8. Athos says:

    Here’s an interesting take on Ms. Mosby-

  9. How much of Baltimore will burn when these ill-conceived PC charges (her idea of crowd control) are thrown out? Also…what about the numerous red flags concerning her conflicts of interest involving this case? If this all goes south, it will all be on her! (Interesting read Athos!)

  10. nyp says:

    Yeah, it’s all the fault of over-regulation. Like everything else in the world.

  11. Steve says:

    Nyp…liberal policy taking full effect.

    You should be proud

  12. Rincon says:

    The courts have awarded over a hundred plaintiffs a total of almost 6 million dollars in lawsuits alleging police brutality since 2011. For a city the size of Baltimore, that’s really hard to fathom.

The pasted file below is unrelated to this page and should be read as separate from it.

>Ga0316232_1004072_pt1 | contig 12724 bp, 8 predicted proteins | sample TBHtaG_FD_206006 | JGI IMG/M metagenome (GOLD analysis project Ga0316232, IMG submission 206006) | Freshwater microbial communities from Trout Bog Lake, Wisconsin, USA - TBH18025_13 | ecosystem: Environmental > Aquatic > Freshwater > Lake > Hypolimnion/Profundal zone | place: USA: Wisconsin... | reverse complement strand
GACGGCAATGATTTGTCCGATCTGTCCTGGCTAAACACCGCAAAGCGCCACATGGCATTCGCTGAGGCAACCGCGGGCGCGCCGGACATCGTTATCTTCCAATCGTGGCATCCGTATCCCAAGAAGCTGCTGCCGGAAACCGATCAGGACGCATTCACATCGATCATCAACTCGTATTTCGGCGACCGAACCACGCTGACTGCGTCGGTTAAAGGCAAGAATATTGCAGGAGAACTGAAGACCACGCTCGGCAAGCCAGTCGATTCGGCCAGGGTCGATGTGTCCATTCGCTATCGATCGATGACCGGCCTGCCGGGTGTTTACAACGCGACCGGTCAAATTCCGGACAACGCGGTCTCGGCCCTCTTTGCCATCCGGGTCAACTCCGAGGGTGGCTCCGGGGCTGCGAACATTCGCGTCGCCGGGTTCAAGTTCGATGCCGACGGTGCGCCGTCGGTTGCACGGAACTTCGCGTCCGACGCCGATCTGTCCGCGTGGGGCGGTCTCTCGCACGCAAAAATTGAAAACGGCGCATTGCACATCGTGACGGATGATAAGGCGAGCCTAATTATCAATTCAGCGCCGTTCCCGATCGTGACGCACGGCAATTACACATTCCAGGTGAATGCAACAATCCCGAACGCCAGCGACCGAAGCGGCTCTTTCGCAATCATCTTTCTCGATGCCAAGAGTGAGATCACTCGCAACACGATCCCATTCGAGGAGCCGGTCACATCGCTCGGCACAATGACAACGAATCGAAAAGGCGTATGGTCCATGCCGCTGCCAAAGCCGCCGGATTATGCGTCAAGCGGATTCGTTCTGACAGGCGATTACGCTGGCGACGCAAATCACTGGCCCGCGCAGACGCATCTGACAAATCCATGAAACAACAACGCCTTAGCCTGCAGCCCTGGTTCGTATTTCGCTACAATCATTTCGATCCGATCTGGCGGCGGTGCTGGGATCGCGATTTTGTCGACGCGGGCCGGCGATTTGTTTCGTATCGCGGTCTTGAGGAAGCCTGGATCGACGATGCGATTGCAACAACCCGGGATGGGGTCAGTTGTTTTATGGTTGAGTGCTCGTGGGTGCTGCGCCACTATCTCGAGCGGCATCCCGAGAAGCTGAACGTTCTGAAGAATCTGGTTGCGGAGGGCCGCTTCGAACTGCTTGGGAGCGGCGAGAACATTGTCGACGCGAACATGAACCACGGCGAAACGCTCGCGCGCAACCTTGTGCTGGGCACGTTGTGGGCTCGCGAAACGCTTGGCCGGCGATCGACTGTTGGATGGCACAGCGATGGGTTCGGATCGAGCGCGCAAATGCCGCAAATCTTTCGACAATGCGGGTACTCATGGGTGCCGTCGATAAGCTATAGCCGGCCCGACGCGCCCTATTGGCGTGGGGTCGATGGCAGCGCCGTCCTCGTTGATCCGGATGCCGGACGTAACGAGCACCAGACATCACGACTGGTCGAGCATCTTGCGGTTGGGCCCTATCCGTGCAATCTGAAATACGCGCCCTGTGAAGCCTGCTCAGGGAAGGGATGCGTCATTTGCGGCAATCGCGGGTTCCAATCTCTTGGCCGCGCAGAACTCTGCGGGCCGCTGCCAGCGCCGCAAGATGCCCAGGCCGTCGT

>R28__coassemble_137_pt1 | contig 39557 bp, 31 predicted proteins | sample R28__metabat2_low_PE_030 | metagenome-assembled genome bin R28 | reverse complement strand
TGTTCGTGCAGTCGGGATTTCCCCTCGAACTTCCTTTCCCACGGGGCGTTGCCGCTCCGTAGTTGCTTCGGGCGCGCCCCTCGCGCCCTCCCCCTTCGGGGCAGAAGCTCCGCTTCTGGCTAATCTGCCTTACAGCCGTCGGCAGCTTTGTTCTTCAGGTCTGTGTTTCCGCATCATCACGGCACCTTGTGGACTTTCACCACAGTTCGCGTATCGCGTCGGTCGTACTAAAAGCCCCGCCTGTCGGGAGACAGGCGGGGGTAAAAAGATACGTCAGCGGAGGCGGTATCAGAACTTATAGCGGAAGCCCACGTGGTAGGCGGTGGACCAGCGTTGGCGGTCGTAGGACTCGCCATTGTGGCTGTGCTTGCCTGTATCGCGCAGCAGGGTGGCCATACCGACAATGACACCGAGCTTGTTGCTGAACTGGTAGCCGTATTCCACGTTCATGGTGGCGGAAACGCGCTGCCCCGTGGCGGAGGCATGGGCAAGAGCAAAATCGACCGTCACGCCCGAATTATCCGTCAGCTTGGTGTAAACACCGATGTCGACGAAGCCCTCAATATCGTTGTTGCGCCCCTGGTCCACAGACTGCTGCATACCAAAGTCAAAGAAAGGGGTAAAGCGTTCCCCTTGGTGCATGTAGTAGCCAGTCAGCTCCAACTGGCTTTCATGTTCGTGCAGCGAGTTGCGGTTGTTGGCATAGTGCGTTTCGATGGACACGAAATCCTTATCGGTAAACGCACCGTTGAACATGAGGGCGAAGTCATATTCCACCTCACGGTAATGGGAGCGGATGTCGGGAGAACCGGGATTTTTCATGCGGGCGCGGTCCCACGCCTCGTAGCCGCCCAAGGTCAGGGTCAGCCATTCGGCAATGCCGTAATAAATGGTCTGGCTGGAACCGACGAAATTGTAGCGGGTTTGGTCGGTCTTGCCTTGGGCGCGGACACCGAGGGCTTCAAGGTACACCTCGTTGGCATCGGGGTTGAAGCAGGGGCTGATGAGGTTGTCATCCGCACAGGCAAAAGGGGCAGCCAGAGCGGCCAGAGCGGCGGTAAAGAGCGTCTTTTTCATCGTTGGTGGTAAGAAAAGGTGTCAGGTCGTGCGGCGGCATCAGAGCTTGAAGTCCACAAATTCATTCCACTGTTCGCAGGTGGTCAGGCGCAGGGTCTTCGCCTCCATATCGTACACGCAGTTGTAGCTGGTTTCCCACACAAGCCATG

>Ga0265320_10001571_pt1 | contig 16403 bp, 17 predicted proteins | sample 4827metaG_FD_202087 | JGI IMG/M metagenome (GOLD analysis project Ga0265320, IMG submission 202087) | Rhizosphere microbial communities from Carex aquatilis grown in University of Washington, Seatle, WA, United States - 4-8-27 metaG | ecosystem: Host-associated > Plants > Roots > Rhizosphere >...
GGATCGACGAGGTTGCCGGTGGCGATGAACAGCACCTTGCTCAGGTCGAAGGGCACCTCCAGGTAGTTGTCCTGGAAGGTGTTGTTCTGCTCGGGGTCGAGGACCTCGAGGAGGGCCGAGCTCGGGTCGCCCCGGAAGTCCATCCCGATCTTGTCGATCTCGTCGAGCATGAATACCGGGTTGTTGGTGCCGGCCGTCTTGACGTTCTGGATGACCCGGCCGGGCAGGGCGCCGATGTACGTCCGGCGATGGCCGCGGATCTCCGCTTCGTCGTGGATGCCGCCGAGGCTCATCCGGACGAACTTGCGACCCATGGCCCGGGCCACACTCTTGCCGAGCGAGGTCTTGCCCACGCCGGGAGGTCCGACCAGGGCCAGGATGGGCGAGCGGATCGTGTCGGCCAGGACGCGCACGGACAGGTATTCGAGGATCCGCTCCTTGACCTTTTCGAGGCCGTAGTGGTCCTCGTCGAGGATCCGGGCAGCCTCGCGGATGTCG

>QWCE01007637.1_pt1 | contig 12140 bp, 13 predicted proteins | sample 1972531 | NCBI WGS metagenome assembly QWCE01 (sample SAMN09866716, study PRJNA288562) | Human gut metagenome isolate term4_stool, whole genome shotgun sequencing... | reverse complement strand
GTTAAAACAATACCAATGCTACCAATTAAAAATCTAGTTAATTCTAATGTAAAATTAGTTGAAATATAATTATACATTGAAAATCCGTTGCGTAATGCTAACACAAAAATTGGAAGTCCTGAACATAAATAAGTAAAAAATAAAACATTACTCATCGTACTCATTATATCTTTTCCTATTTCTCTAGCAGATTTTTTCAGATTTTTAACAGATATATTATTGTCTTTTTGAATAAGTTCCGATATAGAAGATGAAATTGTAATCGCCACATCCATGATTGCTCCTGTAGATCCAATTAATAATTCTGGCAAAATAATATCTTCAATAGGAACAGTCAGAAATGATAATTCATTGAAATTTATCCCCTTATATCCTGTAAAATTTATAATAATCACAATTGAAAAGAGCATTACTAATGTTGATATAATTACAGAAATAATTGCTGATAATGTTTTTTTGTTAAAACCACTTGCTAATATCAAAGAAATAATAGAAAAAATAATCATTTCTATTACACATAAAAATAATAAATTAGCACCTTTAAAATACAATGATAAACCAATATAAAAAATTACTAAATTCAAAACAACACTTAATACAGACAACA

In addition, “The records, obtained by The Baltimore Sun, describe a pattern of injuries of such severity among those apprehended by police that correctional officers at the Baltimore City Detention Center turned away nearly 2,600 detainees over a three year period.”

    Although there is no excuse for rioting and injuring innocent people and destroying their property, it appears that Baltimore residents have good reason to feel just a little peeved at their so called protectors of the law.

    If charges were filed 12 days after a bank robber who killed a guard was apprehended, would you say the same thing? I still want to know how the cops explained a fatal neck injury sustained by someone in a van, presumably with handcuffs on. Gee, maybe they turned a corner a little too fast. Slammed on the brakes to avoid hitting an innocent child maybe?